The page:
It is proposed to develop a new method for redressing the problem of lack of music education for children in rural village schools. This is an innovative program that will create a new model for the study of music in rural areas of China. Since 1998 the Ministry of Education in China has developed a number of CDs with songs that are appropriate for children. This program will utilize this existing resource in music education to develop a model music education program utilizing computers and providing training to teachers in village schools. Thus an “electronic classroom” will be created.
The primary goals of this program are as follows:
1. Develop a model program using computers and music CDs to substitute for music teachers in schools that do not have such teachers.
2. Redress the imbalance in educational opportunities between urban and rural China in the area of music education
3. Improve the physical and mental well-being of children in primary grades through music education.
The specific measurable objectives are:
1. Select 100 schools in rural areas in three sections of China to participate in the program.
2. Provide computers and music CDs for use in these schools.
3. Utilize provincial music experts to select songs and train village school teachers in how to use the material
4. Improve the mental and social well being of children in such schools as measured by a pre and post program assessment.
Ⅲ. Target Population
This project will be undertaken in three regions of China according to the following plan:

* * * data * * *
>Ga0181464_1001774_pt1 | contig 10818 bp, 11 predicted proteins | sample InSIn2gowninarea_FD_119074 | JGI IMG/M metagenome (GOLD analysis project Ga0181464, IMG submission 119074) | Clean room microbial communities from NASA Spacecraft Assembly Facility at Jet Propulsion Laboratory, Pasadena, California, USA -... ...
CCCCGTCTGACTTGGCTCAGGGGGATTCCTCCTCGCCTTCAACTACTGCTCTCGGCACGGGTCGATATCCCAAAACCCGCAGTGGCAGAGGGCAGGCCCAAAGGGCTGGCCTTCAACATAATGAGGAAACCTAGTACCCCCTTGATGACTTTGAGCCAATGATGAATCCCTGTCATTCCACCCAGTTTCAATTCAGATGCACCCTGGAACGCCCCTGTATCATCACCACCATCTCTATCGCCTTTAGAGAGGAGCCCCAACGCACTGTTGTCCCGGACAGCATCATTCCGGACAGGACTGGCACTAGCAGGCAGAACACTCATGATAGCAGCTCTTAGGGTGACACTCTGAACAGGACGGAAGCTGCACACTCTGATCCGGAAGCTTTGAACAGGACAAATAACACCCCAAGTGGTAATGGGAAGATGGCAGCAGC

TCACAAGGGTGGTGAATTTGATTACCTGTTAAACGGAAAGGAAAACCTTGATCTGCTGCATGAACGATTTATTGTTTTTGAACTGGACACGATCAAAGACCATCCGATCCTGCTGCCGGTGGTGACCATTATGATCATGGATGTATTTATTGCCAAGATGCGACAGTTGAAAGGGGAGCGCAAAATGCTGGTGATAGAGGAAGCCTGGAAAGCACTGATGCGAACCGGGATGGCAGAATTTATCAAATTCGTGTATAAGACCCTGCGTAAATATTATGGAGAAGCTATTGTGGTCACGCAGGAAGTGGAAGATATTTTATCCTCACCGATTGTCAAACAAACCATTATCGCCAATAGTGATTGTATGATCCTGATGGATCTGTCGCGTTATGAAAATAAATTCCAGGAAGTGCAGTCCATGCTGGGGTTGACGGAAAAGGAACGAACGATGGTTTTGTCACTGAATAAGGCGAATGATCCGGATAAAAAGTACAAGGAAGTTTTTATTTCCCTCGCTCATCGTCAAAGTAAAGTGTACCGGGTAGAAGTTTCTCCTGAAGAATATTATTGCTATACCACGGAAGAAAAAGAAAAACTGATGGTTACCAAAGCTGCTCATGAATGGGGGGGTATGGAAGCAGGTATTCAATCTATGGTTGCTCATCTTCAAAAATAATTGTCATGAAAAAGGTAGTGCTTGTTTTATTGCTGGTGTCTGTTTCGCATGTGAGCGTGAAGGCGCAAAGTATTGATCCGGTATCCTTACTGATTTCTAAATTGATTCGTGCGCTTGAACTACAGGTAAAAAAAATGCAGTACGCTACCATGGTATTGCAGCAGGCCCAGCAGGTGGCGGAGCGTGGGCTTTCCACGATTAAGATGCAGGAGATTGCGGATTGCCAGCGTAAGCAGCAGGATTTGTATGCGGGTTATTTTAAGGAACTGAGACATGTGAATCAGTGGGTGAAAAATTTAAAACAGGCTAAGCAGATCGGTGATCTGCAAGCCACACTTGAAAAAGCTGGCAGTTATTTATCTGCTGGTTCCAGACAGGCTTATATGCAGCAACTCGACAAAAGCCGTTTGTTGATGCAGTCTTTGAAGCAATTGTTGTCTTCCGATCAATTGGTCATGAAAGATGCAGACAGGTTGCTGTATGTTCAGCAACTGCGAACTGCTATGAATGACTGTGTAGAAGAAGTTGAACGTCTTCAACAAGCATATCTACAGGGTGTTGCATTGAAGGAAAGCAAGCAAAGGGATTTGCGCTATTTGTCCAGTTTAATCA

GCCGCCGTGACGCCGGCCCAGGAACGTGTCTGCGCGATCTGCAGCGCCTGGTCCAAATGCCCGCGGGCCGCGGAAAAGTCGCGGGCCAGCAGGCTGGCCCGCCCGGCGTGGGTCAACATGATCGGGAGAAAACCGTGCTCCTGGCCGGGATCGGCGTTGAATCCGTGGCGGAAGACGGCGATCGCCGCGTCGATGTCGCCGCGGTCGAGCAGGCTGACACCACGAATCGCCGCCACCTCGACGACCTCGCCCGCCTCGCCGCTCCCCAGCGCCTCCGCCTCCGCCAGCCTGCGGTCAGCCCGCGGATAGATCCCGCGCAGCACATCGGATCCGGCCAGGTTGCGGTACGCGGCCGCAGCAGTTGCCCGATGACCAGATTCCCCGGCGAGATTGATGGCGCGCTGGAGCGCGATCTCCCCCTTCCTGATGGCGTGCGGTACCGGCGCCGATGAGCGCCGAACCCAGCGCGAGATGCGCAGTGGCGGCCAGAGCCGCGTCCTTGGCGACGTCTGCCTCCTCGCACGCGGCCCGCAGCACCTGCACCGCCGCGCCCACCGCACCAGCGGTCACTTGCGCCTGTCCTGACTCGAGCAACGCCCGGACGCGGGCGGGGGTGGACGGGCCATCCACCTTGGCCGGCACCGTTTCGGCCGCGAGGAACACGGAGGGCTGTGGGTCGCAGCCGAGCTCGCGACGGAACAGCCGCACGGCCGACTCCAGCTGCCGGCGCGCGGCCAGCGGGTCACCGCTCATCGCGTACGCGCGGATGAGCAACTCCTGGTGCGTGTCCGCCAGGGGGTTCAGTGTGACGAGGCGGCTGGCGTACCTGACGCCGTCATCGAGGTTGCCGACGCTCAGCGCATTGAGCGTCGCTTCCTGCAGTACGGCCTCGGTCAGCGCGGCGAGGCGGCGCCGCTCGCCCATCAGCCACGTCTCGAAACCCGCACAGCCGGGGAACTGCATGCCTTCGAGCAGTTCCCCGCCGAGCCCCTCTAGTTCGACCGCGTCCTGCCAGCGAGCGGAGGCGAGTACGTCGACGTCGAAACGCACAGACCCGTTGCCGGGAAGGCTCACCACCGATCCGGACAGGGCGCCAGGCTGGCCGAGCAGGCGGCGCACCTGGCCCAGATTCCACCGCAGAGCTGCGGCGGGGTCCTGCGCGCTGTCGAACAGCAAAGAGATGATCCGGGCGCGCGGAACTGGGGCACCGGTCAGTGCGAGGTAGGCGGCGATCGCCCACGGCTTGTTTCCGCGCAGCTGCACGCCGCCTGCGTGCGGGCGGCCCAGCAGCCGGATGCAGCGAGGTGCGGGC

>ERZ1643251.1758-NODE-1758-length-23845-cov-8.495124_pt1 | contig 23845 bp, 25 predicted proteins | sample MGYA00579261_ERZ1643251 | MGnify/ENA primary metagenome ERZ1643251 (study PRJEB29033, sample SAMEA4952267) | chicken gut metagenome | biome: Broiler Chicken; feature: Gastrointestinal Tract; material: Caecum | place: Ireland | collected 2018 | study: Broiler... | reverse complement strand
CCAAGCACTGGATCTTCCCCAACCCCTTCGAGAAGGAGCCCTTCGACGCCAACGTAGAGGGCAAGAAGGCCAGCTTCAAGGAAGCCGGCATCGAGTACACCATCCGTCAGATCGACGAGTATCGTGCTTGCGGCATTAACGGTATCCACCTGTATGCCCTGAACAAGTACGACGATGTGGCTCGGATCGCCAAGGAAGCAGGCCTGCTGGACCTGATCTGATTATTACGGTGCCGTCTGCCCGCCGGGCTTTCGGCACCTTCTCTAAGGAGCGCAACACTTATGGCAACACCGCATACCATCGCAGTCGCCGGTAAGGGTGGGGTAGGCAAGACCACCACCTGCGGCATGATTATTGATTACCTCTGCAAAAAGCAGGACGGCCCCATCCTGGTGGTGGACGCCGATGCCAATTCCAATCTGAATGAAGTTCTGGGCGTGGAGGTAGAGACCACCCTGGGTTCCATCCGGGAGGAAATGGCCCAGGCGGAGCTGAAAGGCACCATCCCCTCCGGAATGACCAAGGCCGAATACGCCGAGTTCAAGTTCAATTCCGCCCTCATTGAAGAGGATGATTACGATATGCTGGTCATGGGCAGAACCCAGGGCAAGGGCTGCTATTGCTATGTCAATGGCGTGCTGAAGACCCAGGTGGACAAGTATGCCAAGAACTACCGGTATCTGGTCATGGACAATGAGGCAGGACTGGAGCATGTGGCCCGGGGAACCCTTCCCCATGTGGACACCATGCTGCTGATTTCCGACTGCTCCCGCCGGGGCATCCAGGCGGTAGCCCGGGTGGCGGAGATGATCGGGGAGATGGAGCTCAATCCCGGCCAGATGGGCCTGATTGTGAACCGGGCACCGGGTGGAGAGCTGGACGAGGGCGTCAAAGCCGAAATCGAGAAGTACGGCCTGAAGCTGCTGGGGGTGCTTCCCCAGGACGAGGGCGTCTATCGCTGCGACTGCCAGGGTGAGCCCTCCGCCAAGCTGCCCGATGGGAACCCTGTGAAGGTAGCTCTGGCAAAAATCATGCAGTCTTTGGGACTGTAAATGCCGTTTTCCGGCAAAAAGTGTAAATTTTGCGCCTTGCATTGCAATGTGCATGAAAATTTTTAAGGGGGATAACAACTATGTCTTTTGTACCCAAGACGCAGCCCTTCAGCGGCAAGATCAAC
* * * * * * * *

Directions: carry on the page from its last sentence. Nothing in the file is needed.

1 Eastern China—Jiang Su or Zhejiang province—10 schools
2. Central China—An Hui, Hubei or Henan province—30 schools
3 Western China—Guizhou or Gan Su province—60 schools
Each of these sections represents a different level of development, with Eastern China being the most developed and Western China the least. The target group are children in village schools in the primary grades, that is to say grades one through six. A total of 20,000 to 30,000 students will be included in the project. Ultimately the program will be available to all children in the primary grades in rural China.
Ⅳ. Project Activities
The first activity in this project will be to select the project staff which will consist of experts in music and rural education. In each province there is a teaching research office with one person who is a specialist in music education. The project staff will work with this person to select the schools for the project in each area as well as the songs to be included in the program in that area. Each of the village schools has a science teacher who has some knowledge of computers and a teacher for teaching various aspects of culture. These two teachers can assist the students to learn music through this model. The provincial music expert will train these two teachers in the use of the program and project staff will follow up with periodic visits to be sure the program is being implemented according to plan.
The time frame for this project is 18 months. The first six months will be spent organizing the project, selecting schools and developing the model. The last 12 months will involve a pilot study to implement and assess the program results and prepare a final report.